The Skilled Entry
The coach in a subtle way begins his instruction by ingraining into the novice sculler an appreciation of smooth movements. His approach is a totally integrative method where he presents the whole movement from the beginning of his instructions to the novice. The sculler’s entry is extremely easy for the beginner to learn. They do it as a natural course of placing the blade into the water. They simply come forward on the slide and at the last few seconds simply grab the water with their oar. Their blade may be slightly under squared but this doesn’t matter. As time passes they will gain ever more speed at placing the blade. Little has to be said to the neophyte at this point. All of this is done in one simple motion, the under square, the entry of the blade into the water, and the pulling action. The young sculler completes the movement as an integrated and single movement. Eventually he will get the blade squared in the water. However, there is a flow to the movement and it is continuous in a rough sort of way. The critical point is to keep the blade moving at the entry with no significant pause of the blade above the water’s surface.
With a conventional approach the beginner would be encouraged and prodded to make an early squaring action of the blade, then place it in a deliberate action into the water and then pull. This action in comparison to the sculler’s movement is slow, more time-consuming, and mechanical. It leads to a definite pausing of the blade above the water. This instruction is more elaborate and serial in nature; there is too much instruction and not enough doing by the sculler. The critique of the movements is continued until a perceived perfection is achieved. It is a perfection in inefficiency. Coaches and biomechanicians stand on their heads to attest to its effectiveness. It fits in nicely with the Classical physics. This standard teaching approach is totally concerned with the blade action and no addressing of the body position at the entry. It is a serious oversight when only the blade action, the squaring above the water, is addressed.
The wholeness of the cycle is never more evident than at the entry. The seat, the trunk, and the blade arrive at full extension simultaneously. This is the proper seat/body timing. The legs are splayed with the armpits over the knees and the trunk angled forward with the eyes fixated on the stern of the shell. The lower legs are perpendicular to the gunwale and the blade is ready for entry. All of this produces a solid and balanced platform in the shell to execute the entry. Attention must be given to this body position for the proper execution of the entry. Too often it is overlooked with the preoccupation with the movement of the blade. The actual rhythmic movement of the hand, knuckle, and wrist is continuous and has a micro flow quality. The hands on the handle must be relaxed to achieve this action; it is very light work with the fingers. There is no preparation of the blade position as the blade simply drops into the water with a little assistance from the hands rising slightly at the full reach position. The blade action is simply an instinctive movement done with skilled quickness. The drop is not a vertical drop but a curvilinear drop with the lower edge leading into the water. It is important that the swift entry of the blade be combined with the swift power application. It is a speedy coupling of two actions. It is a two cycle movement, the drop and the pull. This stark contrast to the conventional squares the blade, enter the water and pull, a three cycle movement. So with the two cycle action both a movement and time is saved. The blade should simply disappear from the recovery position. Lindsey Hochman asks, “Why would you carry the blade so far off the water? And this entry is what the young novice does naturally.??? With this entry the blade can be carried very close to the surface of the water. This helps with shell balance and for the quick entry into the water.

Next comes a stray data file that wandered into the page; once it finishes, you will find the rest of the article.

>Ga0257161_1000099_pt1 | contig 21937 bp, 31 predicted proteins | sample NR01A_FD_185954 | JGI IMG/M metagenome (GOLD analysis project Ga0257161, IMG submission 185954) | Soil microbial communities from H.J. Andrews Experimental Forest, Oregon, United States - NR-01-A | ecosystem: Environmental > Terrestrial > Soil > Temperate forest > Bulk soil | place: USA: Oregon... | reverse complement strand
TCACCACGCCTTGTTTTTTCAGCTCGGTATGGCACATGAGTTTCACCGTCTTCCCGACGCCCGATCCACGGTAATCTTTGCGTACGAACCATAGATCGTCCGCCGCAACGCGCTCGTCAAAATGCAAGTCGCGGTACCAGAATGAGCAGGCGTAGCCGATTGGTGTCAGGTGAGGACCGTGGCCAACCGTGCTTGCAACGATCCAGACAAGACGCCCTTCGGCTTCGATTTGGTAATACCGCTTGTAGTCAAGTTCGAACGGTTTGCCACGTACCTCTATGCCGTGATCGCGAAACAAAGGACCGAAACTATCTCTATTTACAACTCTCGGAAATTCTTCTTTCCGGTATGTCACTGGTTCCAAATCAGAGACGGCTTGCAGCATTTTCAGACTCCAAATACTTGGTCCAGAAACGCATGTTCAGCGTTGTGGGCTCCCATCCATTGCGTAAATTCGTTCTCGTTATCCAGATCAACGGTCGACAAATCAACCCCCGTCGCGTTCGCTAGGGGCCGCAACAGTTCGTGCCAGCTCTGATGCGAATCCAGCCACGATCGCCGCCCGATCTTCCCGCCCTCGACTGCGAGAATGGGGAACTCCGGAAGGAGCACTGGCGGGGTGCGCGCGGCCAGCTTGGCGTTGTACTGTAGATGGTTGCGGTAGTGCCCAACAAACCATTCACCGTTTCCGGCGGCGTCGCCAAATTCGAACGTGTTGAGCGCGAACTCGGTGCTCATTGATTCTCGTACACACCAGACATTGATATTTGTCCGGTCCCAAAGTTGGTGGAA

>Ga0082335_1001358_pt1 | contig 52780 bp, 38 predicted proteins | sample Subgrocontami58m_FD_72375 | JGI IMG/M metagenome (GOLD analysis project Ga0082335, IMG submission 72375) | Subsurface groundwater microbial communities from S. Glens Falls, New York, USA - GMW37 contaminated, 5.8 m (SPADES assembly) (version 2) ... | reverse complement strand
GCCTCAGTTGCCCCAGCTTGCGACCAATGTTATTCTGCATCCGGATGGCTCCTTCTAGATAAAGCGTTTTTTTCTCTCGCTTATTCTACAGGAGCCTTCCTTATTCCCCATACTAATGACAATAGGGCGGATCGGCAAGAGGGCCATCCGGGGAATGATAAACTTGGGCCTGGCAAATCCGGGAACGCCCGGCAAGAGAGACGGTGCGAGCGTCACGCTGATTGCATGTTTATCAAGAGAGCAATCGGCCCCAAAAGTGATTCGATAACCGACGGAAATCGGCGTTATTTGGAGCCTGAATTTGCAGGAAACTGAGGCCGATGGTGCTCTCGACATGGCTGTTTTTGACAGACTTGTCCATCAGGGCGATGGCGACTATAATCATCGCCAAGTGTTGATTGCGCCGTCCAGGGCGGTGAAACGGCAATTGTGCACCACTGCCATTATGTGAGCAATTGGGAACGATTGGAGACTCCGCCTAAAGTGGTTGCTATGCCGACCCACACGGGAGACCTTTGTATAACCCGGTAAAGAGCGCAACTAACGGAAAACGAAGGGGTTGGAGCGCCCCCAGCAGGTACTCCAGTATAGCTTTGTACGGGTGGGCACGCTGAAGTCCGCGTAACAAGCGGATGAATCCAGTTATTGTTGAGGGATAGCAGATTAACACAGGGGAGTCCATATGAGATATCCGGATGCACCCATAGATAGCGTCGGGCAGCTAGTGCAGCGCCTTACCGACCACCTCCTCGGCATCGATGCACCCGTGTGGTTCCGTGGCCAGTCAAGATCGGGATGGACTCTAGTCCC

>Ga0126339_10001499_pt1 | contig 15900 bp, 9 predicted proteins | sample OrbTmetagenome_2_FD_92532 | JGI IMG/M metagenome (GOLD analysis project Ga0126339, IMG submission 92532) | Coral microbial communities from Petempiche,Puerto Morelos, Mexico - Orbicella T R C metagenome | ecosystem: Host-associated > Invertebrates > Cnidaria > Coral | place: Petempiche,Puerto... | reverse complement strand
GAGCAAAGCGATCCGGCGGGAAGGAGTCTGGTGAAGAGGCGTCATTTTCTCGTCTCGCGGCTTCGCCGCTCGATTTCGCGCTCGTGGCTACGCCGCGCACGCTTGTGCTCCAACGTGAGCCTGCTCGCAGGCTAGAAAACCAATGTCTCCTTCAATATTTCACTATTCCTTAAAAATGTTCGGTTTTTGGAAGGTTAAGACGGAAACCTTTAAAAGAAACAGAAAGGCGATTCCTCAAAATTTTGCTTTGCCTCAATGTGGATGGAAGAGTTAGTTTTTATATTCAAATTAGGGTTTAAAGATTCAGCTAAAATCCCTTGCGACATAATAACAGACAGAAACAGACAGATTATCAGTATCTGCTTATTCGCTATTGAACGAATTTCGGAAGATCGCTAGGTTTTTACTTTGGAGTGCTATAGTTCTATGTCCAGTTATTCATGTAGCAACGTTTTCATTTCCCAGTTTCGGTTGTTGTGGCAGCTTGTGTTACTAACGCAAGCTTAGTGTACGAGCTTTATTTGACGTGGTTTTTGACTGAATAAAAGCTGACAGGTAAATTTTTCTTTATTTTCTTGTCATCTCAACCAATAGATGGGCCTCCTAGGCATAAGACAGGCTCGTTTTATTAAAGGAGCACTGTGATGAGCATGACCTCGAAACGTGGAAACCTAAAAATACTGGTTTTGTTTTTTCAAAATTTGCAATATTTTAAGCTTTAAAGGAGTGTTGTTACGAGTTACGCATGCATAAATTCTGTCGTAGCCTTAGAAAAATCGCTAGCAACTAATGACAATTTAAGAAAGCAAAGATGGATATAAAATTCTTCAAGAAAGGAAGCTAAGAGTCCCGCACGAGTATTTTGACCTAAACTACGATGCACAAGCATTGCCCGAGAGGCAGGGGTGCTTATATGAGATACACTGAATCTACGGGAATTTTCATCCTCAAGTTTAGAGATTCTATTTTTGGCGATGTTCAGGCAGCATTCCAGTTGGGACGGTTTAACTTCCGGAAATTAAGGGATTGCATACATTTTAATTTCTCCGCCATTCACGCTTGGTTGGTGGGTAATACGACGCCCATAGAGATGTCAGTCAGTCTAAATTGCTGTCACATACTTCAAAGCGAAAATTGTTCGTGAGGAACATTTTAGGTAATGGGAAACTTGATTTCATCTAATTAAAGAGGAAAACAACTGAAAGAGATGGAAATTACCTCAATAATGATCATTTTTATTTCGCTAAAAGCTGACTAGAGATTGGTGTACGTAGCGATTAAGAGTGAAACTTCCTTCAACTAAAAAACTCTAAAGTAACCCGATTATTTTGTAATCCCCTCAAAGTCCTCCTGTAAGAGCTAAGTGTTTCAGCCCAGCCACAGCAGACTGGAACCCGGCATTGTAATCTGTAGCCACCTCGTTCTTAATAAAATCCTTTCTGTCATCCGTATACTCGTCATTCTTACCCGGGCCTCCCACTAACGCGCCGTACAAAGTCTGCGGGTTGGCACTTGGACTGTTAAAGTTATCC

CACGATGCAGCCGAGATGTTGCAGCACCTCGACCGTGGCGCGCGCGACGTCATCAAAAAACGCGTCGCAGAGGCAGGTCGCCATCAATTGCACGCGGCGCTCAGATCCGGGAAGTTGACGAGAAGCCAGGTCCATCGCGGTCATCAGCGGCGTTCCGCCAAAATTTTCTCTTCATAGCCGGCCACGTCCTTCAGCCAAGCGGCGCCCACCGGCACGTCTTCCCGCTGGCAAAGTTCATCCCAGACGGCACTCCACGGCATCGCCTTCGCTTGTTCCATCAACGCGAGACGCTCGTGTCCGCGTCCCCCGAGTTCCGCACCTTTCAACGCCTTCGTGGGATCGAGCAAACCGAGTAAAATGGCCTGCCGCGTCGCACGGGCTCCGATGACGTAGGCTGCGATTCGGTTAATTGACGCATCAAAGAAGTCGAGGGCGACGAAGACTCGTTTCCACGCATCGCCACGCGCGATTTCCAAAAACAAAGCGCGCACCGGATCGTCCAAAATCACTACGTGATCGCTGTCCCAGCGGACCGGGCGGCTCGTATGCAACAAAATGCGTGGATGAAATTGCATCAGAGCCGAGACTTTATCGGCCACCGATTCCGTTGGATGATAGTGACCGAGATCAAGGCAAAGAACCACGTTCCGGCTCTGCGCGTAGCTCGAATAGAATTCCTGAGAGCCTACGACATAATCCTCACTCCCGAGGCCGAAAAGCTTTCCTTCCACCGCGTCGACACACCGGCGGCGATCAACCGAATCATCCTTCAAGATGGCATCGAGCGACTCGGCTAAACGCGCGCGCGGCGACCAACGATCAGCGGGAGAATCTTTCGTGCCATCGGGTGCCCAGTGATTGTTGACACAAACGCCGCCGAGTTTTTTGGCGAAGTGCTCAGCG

Again the relaxed, subtle fingers play a major role in making this action. The tight hold of the fingers on the handle is destructive for any attempts to complete this subtle entry. With the fingers doing the controlling of the handle, the power goes through the handle efficiently rather than into the handle when the grip is tight and palmed. It is similar to a monkey hanging from a limb. This places the relaxed hands and fingers, with wrists flat and elongated, in a poised state. Hand follows the handle to the entry.
Not only drilling on the parts can help the development, but also intensive sessions over 1500 meters, a section of the river or lake staked out, where you have coaching intensity of stop and check going on, and then turn around and go back over the 1500 meters. You keep doing this for 60-90 minutes. Not much mileage but ample intensity of effort and concentration involved. It is good to do at various times of the training year. It really helps to foster the development with the technical skills.
- Date added:16 Nov,2015